The film is the scariest animated children’s film

0

With a spooky season in the world, anime aficionados will no doubt be looking for the next shocking and bloody anime to quench their thirst for fear. However, even these people will probably want to watch cartoons with younger viewers occasionally. Naturally, classic films such as Taken away as if by magic and Kiki’s Delivery Service would serve anime fans well, but one movie really taps into the depths of horror despite being aimed at kids.


First in 2001, Pokemon 3: the movie begins with an ancient curse in a ruined city in the style of a Universal classic The Mummy. The overpowering wishes of a child distort reality and force a woman to lose her mind. Although at first glance an action/adventure film like most Pokemon movies, the anime’s third big-screen entry features a horror-informed plot and twists on the Pokemon formula, making the film a far more Halloween-worthy entry than the rest of the Pokemon movies. From beginning to end, Pokemon 3: the movie is a great horror anime for kids.

RELATED: Do Fans Really Want A Detective Pikachu Sequel?


Pokémon 3: The Movie Perverts a Child’s Wishes for an Otherworldly Force

Pokemon 3: the movie begins by establishing the main antagonist, a young child named Molly, who is very fond of her father. He is called to an archaeological expedition, where the horror begins. The man is just an explorer trying to learn more about a bygone civilization, only to be robbed and disappear into another world full of strange creatures and psychedelic effects. He is last seen floating aimlessly and believed to have died by members of his domain, which is now a huge empty mansion except for his daughter. As she innocently plays with what she believes to be toys in a Ouija-like crossword puzzle, the same creatures that stole her father now isolate the girl in a crystal fortress.

This crystal fortress, like the rest of the movie, is a perverted reimagining of what the girl actually wants. She wants her father back, so a roaring, fire-breathing monster, Entei, is given to her. She wants to have a Pokemon battle, so her being is reconfigured to look older and she’s given Pokemon that are ridiculously overpowered. The entire narrative hinges on the extra-dimensional creatures with psychic powers that essentially undertake a “Monkey’s Paw” storyline with the girl’s thoughts and dreams.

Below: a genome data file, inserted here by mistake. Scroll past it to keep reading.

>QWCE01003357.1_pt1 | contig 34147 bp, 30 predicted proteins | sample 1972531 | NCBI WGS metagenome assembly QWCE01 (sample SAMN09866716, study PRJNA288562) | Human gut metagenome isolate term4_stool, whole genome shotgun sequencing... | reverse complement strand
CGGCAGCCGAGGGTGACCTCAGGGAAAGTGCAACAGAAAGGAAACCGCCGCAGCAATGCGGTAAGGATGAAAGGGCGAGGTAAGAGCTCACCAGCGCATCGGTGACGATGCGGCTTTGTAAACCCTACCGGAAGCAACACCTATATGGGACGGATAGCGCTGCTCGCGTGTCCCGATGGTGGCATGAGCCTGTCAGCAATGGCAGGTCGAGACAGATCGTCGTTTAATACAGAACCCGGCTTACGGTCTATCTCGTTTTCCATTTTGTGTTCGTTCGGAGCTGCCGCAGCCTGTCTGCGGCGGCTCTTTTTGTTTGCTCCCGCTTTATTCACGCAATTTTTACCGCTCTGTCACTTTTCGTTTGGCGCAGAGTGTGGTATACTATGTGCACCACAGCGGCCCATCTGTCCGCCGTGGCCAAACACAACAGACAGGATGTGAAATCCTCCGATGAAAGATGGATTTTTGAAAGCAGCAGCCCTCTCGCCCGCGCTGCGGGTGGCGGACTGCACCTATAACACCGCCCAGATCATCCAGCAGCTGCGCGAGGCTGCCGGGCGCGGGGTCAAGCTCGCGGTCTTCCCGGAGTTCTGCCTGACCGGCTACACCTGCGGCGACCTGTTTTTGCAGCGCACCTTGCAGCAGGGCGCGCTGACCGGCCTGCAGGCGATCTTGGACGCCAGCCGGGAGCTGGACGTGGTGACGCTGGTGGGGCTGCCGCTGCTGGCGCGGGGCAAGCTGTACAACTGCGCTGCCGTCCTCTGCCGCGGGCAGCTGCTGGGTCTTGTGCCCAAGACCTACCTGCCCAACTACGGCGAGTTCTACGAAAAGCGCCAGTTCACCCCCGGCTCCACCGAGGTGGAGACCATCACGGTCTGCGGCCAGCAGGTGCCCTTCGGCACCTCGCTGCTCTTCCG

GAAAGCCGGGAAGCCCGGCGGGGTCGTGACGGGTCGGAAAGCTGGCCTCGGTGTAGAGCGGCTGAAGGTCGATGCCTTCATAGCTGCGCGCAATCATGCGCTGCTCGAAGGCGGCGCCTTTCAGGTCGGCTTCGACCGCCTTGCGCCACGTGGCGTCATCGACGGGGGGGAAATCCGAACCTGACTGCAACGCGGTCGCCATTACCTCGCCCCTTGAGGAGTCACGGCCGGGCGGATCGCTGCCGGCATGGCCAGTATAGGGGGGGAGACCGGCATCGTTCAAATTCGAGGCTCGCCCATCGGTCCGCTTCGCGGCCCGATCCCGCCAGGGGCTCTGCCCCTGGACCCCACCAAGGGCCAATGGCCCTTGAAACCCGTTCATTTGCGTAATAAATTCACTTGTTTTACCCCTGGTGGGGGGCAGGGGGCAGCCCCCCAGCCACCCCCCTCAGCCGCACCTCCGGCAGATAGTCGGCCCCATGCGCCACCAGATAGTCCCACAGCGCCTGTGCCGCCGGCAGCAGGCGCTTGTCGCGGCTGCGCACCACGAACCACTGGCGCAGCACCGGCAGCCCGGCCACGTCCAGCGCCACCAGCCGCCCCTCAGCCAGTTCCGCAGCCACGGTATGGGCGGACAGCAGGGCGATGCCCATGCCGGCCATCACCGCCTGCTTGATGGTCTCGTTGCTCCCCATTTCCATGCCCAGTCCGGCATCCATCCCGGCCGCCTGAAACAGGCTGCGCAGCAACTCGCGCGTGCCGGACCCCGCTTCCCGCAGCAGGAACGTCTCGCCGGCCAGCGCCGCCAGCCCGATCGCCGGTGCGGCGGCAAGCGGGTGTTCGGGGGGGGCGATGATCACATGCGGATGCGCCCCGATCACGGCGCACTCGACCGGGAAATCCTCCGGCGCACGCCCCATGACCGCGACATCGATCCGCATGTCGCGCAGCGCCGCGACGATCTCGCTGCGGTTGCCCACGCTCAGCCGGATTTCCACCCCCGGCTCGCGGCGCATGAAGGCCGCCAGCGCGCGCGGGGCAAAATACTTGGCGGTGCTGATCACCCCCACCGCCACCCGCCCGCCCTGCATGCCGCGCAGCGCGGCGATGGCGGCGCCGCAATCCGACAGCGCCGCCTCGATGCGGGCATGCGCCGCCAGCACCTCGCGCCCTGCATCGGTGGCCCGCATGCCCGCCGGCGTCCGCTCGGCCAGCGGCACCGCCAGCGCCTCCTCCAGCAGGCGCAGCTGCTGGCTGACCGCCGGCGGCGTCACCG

RELATED: Pokémon: Is Brock Still a Gym Leader?

Elements of the film are especially frightening for children

In the opening minutes of the film, Ash’s mother, Delia, is robbed by the same Entei that Molly is forced to believe is her father. She’s mesmerized into thinking she’s Molly’s mother, eventually realizing that’s not the case just in time to watch her son and his companions get run through the gamut by this girl. This all takes place after it’s been established that both of Molly’s parents died very recently and suddenly, which means that the first 20 minutes of the film are all about getting the kids to be abandoned by their parents at three. occasions.

That’s to say nothing of the fact that so much of the movie hinges on the concept of twisted wishes. Any child would love to have a shiny castle of their own, but at what cost? Even the film’s ending, while upbeat, teases that Molly and her father are reunited with Molly’s mother, even though it is established that she died before the events of the film. Even after the film ends, there is some implication that the Curse of Unown is present in Molly’s life, meaning all is not well in her world, although viewers are lulled to hope otherwise. .

Share.

Comments are closed.